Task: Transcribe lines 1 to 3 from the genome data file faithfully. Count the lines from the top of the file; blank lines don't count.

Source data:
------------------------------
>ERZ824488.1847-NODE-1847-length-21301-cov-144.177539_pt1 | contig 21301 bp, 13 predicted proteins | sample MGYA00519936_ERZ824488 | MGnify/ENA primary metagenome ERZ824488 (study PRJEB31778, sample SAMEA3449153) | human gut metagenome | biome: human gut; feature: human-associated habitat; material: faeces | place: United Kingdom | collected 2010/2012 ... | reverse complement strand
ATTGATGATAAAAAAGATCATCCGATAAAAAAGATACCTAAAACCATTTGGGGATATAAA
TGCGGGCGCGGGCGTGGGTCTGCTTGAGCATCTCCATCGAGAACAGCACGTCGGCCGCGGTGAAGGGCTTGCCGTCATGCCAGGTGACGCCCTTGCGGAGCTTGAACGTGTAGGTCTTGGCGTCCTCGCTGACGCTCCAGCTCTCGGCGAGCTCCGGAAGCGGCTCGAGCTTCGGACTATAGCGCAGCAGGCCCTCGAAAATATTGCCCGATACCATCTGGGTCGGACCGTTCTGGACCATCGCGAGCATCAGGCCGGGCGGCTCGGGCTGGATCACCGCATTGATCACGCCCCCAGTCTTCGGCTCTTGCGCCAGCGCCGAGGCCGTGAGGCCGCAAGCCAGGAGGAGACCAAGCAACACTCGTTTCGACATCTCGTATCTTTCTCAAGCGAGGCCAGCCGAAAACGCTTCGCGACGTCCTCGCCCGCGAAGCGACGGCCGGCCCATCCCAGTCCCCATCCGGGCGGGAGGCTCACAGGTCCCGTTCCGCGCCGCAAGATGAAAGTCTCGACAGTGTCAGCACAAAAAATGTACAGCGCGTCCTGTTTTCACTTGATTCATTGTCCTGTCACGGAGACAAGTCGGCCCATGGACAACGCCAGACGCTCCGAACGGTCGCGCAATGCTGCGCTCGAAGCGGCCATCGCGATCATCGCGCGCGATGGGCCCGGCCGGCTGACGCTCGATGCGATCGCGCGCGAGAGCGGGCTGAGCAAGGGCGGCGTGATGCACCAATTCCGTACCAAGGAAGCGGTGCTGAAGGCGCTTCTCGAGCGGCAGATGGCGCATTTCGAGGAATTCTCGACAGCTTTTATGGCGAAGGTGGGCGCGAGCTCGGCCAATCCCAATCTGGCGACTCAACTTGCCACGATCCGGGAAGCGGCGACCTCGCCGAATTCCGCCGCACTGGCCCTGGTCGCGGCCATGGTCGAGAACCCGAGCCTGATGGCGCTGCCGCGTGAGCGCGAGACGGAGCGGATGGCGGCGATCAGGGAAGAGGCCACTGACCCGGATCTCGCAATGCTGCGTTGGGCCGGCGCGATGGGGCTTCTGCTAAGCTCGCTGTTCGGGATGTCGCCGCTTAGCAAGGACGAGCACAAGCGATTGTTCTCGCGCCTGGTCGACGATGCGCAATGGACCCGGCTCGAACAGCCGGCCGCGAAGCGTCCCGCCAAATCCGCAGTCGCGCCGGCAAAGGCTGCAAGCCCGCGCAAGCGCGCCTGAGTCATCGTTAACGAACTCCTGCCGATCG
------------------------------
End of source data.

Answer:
>ERZ824488.1847-NODE-1847-length-21301-cov-144.177539_pt1 | contig 21301 bp, 13 predicted proteins | sample MGYA00519936_ERZ824488 | MGnify/ENA primary metagenome ERZ824488 (study PRJEB31778, sample SAMEA3449153) | human gut metagenome | biome: human gut; feature: human-associated habitat; material: faeces | place: United Kingdom | collected 2010/2012 ... | reverse complement strand
ATTGATGATAAAAAAGATCATCCGATAAAAAAGATACCTAAAACCATTTGGGGATATAAA
TGCGGGCGCGGGCGTGGGTCTGCTTGAGCATCTCCATCGAGAACAGCACGTCGGCCGCGGTGAAGGGCTTGCCGTCATGCCAGGTGACGCCCTTGCGGAGCTTGAACGTGTAGGTCTTGGCGTCCTCGCTGACGCTCCAGCTCTCGGCGAGCTCCGGAAGCGGCTCGAGCTTCGGACTATAGCGCAGCAGGCCCTCGAAAATATTGCCCGATACCATCTGGGTCGGACCGTTCTGGACCATCGCGAGCATCAGGCCGGGCGGCTCGGGCTGGATCACCGCATTGATCACGCCCCCAGTCTTCGGCTCTTGCGCCAGCGCCGAGGCCGTGAGGCCGCAAGCCAGGAGGAGACCAAGCAACACTCGTTTCGACATCTCGTATCTTTCTCAAGCGAGGCCAGCCGAAAACGCTTCGCGACGTCCTCGCCCGCGAAGCGACGGCCGGCCCATCCCAGTCCCCATCCGGGCGGGAGGCTCACAGGTCCCGTTCCGCGCCGCAAGATGAAAGTCTCGACAGTGTCAGCACAAAAAATGTACAGCGCGTCCTGTTTTCACTTGATTCATTGTCCTGTCACGGAGACAAGTCGGCCCATGGACAACGCCAGACGCTCCGAACGGTCGCGCAATGCTGCGCTCGAAGCGGCCATCGCGATCATCGCGCGCGATGGGCCCGGCCGGCTGACGCTCGATGCGATCGCGCGCGAGAGCGGGCTGAGCAAGGGCGGCGTGATGCACCAATTCCGTACCAAGGAAGCGGTGCTGAAGGCGCTTCTCGAGCGGCAGATGGCGCATTTCGAGGAATTCTCGACAGCTTTTATGGCGAAGGTGGGCGCGAGCTCGGCCAATCCCAATCTGGCGACTCAACTTGCCACGATCCGGGAAGCGGCGACCTCGCCGAATTCCGCCGCACTGGCCCTGGTCGCGGCCATGGTCGAGAACCCGAGCCTGATGGCGCTGCCGCGTGAGCGCGAGACGGAGCGGATGGCGGCGATCAGGGAAGAGGCCACTGACCCGGATCTCGCAATGCTGCGTTGGGCCGGCGCGATGGGGCTTCTGCTAAGCTCGCTGTTCGGGATGTCGCCGCTTAGCAAGGACGAGCACAAGCGATTGTTCTCGCGCCTGGTCGACGATGCGCAATGGACCCGGCTCGAACAGCCGGCCGCGAAGCGTCCCGCCAAATCCGCAGTCGCGCCGGCAAAGGCTGCAAGCCCGCGCAAGCGCGCCTGAGTCATCGTTAACGAACTCCTGCCGATCG